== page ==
40 Years of Fake Peace and Illusion Wars


On 9 November 1977, late Egyptian President Sadat (born December 25,1918, assassinated October 6, 1981), startled the world by announcing to his parliament his intention to visit Jerusalem and speak before the Knesset (the unicameral national legislature of Israel), seeking genuine peace.
The initiative was prepared by the US political kitchen, and shortly afterward, the Israeli government cordially invited Sadat to address the Knesset in a message passed to him via the US ambassador to Egypt. Ten days following that speech, Sadat arrived for the groundbreaking three-day visit, which launched the first measure towards peace between the occupying State of Israel and an Arab country Sadat’s trip to Jerusalem signaled a major reorientation of Cairo’s place in the global scheme of things from the Soviet to the American camp. The gesture stemmed from an eagerness to request the help of NATO countries in improving the ailing Egyptian economy, a progressive belief that Egypt should begin to focus more on its own interests than on the interests of the Arab world, and a hope that an agreement with Israel would catalyze similar agreements between Israel and her other Arab neighbors to further solve the Palestinian problem. Accompanied by their capable negotiating teams and with their respective interests in mind, Sadat and the Israeli Prime Minister converged on Camp David for 13 days of tense and dramatic negotiations from 5 to 17 September 1978. By all accounts, Carter’s relentless drive to achieve peace and his reluctance to allow the two men to leave without reaching an agreement were what played the decisive role in the success of the talks.
As a result, the agreement was signed, but it opened a new page in the relationships book, as Arab countries then proceeded to cut diplomatic ties with Cairo; the kind of “peace” Sadat envisioned did not appear. National Egyptian powers and Egyptian citizens alike started a public boycott to what was beginning to be called Israeli normalization. It seemed many were not able to forget the horrible crimes committed by Israeli forces before and after the 1967 war. Such opposing sides even went on to consider their victory in the 1973 war against the Israelis had been crushed by Sadat’s “fake peacemaking”. For cooperating with American politics, Sadat also had to fight the Soviet wing present back in Egypt. Although he thought that by releasing fundamental Islamists he could quiet down Marxist and Socialist factions, thereby winning domestic peace, those same Islamists assassinated Sadat on October 6, 1981, commemorating the 1973 war. Hosni Mubarak would continue the peace march, albeit a cold one that could not be seen as genuine. The difference with this new leader was the mega growth of Islamists, together with troops of hundreds of thousands of militants who fought in Afghanistan—a wave supported by the Taliban, then al-Qaeda, and later on, ISIS. Now, with the shifting war terrains to Arabic regions, Islamic militants have spread their new crimes to Iraq, Syria, Libya, and to Sinai in Egypt. The defense budgets of many world states, at first glance, suggest fighting terrorism is of their utmost priority, but the critical point here is: with the two great powers, NATO and Arab countries, both fighting terrorists, somewhere in between, the terrorism inside nations are being enabled, allowing negative forces to continue their war crimes.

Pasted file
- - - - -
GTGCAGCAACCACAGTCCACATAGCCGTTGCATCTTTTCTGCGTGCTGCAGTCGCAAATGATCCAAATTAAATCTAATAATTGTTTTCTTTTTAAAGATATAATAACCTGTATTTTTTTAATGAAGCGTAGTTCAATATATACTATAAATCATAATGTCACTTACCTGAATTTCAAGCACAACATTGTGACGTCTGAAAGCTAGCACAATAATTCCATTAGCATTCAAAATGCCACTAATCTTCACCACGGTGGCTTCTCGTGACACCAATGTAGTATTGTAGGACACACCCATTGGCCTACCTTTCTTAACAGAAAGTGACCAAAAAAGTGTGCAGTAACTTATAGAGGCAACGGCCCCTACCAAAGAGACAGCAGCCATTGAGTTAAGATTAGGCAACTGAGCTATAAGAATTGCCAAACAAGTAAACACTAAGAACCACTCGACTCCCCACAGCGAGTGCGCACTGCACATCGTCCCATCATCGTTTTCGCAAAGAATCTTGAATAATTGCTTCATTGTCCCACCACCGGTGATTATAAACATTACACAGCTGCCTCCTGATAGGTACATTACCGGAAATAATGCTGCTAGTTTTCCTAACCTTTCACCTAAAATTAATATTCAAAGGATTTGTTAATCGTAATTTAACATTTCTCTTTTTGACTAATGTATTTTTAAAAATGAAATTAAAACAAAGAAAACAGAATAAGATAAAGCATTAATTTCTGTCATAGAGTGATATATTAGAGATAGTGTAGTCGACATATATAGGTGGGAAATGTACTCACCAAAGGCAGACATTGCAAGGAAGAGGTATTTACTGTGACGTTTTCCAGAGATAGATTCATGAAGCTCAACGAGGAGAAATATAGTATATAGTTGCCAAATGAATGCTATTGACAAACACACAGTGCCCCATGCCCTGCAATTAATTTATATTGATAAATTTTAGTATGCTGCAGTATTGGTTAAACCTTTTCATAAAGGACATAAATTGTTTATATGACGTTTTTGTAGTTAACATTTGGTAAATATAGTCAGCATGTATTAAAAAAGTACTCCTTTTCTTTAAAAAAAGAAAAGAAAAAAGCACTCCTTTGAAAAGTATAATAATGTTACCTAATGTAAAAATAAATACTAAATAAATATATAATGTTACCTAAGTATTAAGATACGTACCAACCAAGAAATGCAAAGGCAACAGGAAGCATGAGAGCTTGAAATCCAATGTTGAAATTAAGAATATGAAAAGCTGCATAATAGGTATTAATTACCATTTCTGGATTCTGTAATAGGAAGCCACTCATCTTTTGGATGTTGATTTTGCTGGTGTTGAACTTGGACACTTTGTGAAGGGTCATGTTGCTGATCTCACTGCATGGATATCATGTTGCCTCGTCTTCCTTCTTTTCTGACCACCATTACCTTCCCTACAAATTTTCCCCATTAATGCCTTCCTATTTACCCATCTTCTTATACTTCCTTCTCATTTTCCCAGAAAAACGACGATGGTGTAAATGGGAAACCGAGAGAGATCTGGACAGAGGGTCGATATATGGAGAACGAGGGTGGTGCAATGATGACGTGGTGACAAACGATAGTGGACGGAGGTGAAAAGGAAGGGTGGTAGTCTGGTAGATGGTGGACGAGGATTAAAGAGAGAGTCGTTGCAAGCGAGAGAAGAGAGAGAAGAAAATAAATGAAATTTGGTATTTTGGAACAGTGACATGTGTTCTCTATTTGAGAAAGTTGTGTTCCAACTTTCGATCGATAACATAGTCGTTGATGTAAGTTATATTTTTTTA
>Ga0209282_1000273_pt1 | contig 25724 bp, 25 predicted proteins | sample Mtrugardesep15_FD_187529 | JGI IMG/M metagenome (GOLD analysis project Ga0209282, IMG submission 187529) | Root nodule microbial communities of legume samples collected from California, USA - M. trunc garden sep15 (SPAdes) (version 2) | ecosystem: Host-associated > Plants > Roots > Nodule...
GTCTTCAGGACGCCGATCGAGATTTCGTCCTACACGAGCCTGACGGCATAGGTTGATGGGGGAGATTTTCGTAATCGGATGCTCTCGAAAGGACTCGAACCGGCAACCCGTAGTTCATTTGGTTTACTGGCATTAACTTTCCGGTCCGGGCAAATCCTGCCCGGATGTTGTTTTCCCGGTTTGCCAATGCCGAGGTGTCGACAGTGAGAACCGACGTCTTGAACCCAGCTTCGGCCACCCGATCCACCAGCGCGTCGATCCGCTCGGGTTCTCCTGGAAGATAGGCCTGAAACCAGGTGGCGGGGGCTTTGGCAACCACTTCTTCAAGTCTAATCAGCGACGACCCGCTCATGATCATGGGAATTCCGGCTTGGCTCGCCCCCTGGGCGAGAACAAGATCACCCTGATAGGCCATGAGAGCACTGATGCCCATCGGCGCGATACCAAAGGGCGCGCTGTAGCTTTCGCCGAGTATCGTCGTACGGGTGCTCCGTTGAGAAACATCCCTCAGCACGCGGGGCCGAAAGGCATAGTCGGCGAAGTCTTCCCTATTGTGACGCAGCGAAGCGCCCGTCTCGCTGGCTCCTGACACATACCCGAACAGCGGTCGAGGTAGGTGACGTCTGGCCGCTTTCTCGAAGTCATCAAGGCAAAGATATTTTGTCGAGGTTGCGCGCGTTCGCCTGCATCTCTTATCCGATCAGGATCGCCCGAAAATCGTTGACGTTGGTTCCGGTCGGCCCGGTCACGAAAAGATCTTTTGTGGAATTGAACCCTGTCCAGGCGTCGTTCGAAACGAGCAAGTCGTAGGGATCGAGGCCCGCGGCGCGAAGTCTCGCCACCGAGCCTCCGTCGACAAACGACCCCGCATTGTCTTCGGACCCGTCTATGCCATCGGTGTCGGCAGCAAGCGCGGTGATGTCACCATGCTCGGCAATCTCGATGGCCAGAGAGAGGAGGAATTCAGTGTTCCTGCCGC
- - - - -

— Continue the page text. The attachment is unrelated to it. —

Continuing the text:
When the Egyptian military began to spread throughout Sinai to stop terrorists, after the fall of their terror-supportive regime in Cairo (The Muslim Brotherhood), Egyptian forces suffered too many casualties in soldiers and policemen. It was said in a recent New York Times article, “Egypt appeared unable to stop them, so Israel, alarmed at the threat just over the border, took action…for
more than two years, unmarked Israeli drones, helicopters, and jets have carried out a covert air campaign, conducting more than 100 airstrikes inside Egypt, frequently more than once a week and
all with the approval of President Abdel Fattah el-Sisi”. So, 40 years after an era of fake peace, it rather looks like the old enemies are standing on the same side, fighting an illusion of wars. In previous decades, there truly was no peace, publicly and domestically. Now, there will be no winner in a war that has ensued from the aftermath, as no world power has decided to take any lasting measures. As long as these illusion wars continue to feed the arms factories, and as long as the problems are somewhere far away—away from the decision makers’ own countries, nothing much is likely to change.

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